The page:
Local Showcase, from the Hands of Alaska

Real Art by Real Alaskans

Dancing Man Knives & Ulus

    Here is a PDF version of the complete catalog of the regular Dancing Man Knives & Ulus designs.  A paper catalog can be mailed, if you prefer.  The catalog consists of to-scale line drawings (when printed/viewed at 8.5x11"); some sample photos appear at the bottom of this page.

     Not all of these items are always in stock.  Also, Local Showcase typically carries a nice variety of "one-of-a-kind" knives that may not appear in the catalog; typically, this is a range of larger kitchen knives, Musk Ox horn or Walrus Ivory handles, knives with saw teeth on the top, Sheep Shear knives, and other unique pieces.  Call for selection.

    Or, visit our eBay store.  Although the selection is small, you can view photos of specific knives or ulus for sale, as well as order sheaths and artist bio DVDs:

                    

 About the Artist, Maynard Linder:

  Maynard Linder began crafting authentic, hand-made ulus in 1990, and by 1997 he left a successful Journeyman Carpentry career to make knives and ulus full-time.  Today, he supplies knives to gift shops around the state, and to individuals around the world.  He is excited by the prospects of a “home gallery,” where he can present unique designs for discerning customers.

Maynard Linder began crafting authentic, hand-made ulus in 1990, and by 1997 he left a successful Journeyman Carpentry career to make knives and ulus full-time.Today, he supplies knives to gift shops around the state, and to individuals around the world.He is excited by the prospects of a “home gallery,” where he can present unique designs for discerning customers.

 

  Maynard spends his time making knives and ulus, so he can sojourn to the Seward Peninsula, and collect shed antler for his knife handles.  When he has the chance, he works on carvings, such as Native-inspired masks, or ivory jewelry.

About The Ulus :

History

  The ulu was developed thousands of years ago in the Arctic regions of Siberia, Alaska, Canada and Greenland by Eskimo women for processing the animals and fish brought home from the hunt by their men.

  Our ulus, considered by many Eskimo women to be the best made, are used to cut up and skin any type of fish, from herring to halibut.  In the kitchen, an ulu can be used to slice, dice, or chop any vegetable, spice or nut.  We also make small sewing ulus for tarditional skin sewing tasks.

Crafting

  Dancing Man ulus are handmade in Homer, Alaska, to the exacting specifications of dozens of Eskimo ladies who, over the years, have advised us on the proper design and construction of true traditional ulus.

  All of our ulus are made from carpenters' hand saw steel with a high carbon content.  This type of steel is preferred for its lightness, flexibility and ability to take and maintain a razor sharp edge.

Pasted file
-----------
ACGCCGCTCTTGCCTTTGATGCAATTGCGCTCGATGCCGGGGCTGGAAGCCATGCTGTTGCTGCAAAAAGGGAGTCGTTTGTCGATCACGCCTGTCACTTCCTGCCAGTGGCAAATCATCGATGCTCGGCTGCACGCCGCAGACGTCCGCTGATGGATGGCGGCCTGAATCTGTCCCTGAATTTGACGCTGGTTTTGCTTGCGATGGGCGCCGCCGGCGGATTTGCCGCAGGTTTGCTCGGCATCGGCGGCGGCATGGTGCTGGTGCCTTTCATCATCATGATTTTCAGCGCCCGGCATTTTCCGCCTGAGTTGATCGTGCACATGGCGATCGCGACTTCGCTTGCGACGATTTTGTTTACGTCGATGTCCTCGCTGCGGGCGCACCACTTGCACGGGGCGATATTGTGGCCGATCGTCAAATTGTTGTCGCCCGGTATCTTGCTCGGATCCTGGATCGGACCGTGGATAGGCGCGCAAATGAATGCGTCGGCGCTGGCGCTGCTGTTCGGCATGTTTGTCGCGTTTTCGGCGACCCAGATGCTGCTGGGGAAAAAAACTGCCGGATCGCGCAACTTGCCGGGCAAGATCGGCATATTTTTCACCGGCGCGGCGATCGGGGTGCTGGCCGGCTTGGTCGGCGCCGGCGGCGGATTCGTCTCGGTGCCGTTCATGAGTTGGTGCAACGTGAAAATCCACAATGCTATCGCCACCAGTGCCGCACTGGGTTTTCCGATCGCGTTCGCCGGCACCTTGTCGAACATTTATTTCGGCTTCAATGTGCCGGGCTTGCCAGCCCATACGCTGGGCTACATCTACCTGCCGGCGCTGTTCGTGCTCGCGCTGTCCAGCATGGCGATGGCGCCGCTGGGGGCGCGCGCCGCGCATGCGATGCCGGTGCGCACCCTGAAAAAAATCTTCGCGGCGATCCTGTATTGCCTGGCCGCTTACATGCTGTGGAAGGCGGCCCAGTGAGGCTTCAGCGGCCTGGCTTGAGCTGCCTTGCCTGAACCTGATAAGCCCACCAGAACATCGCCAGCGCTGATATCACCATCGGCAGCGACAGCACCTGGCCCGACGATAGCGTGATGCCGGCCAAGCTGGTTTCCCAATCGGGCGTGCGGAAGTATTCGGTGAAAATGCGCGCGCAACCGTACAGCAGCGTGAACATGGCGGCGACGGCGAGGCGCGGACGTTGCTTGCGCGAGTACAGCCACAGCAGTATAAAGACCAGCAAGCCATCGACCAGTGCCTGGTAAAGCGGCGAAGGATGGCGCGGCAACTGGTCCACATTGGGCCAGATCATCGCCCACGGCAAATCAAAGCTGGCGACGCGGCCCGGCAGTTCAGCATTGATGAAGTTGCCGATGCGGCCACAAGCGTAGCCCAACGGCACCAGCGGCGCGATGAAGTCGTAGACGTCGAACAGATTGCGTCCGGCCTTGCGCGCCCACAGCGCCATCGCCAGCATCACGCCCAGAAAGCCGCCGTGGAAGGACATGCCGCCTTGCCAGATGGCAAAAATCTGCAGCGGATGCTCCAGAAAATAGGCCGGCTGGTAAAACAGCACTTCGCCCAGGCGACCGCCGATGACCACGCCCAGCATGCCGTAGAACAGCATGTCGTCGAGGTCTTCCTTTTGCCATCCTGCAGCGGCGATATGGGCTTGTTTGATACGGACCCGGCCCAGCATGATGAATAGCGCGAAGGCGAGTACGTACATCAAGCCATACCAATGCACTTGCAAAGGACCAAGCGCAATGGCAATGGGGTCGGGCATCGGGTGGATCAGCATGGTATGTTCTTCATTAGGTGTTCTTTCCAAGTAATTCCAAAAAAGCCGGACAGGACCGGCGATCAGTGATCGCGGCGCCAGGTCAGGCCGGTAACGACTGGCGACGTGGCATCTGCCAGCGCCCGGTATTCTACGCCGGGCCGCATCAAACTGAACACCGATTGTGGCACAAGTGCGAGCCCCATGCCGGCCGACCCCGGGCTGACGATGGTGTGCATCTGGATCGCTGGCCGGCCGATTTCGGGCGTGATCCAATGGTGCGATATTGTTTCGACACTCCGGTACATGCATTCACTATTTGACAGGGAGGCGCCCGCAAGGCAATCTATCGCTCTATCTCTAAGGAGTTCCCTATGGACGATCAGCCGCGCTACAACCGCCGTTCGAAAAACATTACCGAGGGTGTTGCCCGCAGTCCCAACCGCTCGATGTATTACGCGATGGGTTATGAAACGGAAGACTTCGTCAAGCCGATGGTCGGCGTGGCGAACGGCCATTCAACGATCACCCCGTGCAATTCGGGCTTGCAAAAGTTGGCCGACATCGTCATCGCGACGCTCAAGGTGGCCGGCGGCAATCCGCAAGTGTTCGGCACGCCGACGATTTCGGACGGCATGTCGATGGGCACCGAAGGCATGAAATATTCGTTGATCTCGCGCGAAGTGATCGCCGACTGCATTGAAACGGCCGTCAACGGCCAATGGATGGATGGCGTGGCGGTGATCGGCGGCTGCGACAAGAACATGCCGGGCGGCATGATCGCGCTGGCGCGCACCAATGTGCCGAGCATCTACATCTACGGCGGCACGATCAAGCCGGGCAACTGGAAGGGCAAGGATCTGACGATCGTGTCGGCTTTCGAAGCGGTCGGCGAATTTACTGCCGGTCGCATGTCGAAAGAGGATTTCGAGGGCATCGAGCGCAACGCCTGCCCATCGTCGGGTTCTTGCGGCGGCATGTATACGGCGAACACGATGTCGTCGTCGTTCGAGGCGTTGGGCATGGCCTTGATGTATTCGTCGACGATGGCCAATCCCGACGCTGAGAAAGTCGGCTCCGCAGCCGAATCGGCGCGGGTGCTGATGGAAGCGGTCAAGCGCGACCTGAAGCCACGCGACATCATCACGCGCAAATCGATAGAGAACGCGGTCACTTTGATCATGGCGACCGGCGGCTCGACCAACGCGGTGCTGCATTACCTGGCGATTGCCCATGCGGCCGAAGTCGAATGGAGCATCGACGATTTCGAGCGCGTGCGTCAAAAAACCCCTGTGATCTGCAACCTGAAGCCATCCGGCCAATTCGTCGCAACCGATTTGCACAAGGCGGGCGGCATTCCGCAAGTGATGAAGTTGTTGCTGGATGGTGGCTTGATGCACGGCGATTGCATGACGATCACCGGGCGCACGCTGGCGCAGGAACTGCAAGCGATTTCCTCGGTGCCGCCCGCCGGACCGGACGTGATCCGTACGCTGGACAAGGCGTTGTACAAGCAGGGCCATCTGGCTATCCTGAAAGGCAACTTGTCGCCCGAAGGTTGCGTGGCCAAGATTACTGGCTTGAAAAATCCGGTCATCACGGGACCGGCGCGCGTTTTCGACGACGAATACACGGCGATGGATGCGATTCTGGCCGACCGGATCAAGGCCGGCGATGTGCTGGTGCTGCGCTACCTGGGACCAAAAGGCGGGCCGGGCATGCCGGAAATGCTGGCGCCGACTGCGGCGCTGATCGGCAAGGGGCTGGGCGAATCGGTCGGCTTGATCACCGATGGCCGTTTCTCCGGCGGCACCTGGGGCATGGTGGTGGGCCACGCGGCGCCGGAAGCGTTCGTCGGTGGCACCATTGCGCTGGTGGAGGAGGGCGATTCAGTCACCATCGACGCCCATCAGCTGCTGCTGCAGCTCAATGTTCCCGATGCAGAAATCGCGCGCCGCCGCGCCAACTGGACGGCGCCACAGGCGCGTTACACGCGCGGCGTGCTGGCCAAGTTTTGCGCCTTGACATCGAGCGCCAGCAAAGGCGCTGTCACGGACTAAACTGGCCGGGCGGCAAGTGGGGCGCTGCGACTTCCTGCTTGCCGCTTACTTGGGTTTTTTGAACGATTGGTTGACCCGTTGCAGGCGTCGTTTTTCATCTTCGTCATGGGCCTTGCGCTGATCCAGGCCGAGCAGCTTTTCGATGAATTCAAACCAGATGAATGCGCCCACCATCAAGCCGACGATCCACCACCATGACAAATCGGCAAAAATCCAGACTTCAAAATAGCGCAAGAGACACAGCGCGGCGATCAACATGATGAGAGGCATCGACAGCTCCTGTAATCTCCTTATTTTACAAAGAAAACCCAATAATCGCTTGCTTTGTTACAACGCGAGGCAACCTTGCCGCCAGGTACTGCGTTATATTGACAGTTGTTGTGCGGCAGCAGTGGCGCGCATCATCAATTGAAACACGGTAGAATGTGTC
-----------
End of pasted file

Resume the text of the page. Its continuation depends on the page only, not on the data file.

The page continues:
Over half of our ulus are made from antique, turn-of-the-century hand saws.  These antique saws have the higher quality steel desired by traditional Eskimos. 

  Our handles are made of wood, moose deer or caribou antler, ivory, oosik, extinct Steller's Sea Cow bone (Mermaid BoneTM) or musk ox horn.  The handles are bedded in epoxy and riveted completely through themselves and the blade with brass rivets for a lifetime of service and stability.

Sharpening Styles

  Our Inupiaq style ulus such as the Barrow or Fish River are available sharpened on only one side, in the Northern Eskimo tradition.  We find this style of sharpening to be exceptional for filleting or stripping fish, processing meat, skinning animals, or fleshing and splitting walrus hides.

  Learning to use an Inupiaq ulu takes a little practice but is well worth the effort.  Our Yup'ik style ulus such as the Bristol Bay, Nunivak, or Savoonga are sharpened on both sides lake a regular European knife.

Blade Care

  Your ulu can be sharpened with a diamond steel, or a medium fine Arkansas stone.  Old Eskimos use flat beach rocks.  Clean and dry your blade after every use or it may rust.  A light coating of olive or vegetable oil will ward off rust.  Incidental rust can be removed with steel wool.

  If you use your ulu enough to become comfortable with it, it will become one of your most useful kitchen utensils.

About The Knives :

   Our Dancing Man Eskimo knives carry on a tradition stretching thousands of years into antiquity.

  Our blades resemble the ancient slate-side and end-hanted styles preferred by the ancient people of Alaska.

  In addition to the traditional Eskimo style knives, we also have a full line of paring, skinning, and fillet knives.

  The handles are made of caribou, moose or deer antler.  Other handle materials are fossil walrus bone, extinct Steller's Sea Cow bone (Mermaid BoneTM), wood, and sometimes Musk Ox horn.  The blades are made of antique handsaw blades, two-man crosscut saws, or bandsaw blades.  We prefer this type of steel for its flexibility and its ability to take an edge fast and hold it well.  All of our steel and handles are 100% recycled.

Care:

  Since our steel is high carbon, it will rust and must be taken care of.  Dry the blade immediately after use.  Rust can be removed with steel wool.  A light coating of almost any food-safe oil will prevent rusting.

 

Sample Photos 

Some stock photos, all antler handles unless noted otherwise.

From Top:

8"/Russian Knife

6"/Large Eskimo Knife

Curved Fillet Knife

Small Eskimo Knife

Steak (Small Fillet) Knife

Paring Knife

From Top:

French Knife

Small French Knife

Small Skinning Knife

Small Japanese Knife

 

Shop Ulus (notice variety of shape)

 

 

Back Row, left to right:
Small Savoonga Ulu
Medium Bristol Bay Ulu
Middle Row, left to right:
Nunivak Ulu (in walrus vertebra stand)
Sea Cow bone sewing ulu
6" Fish River Ulu
Front:
Shop Ulu

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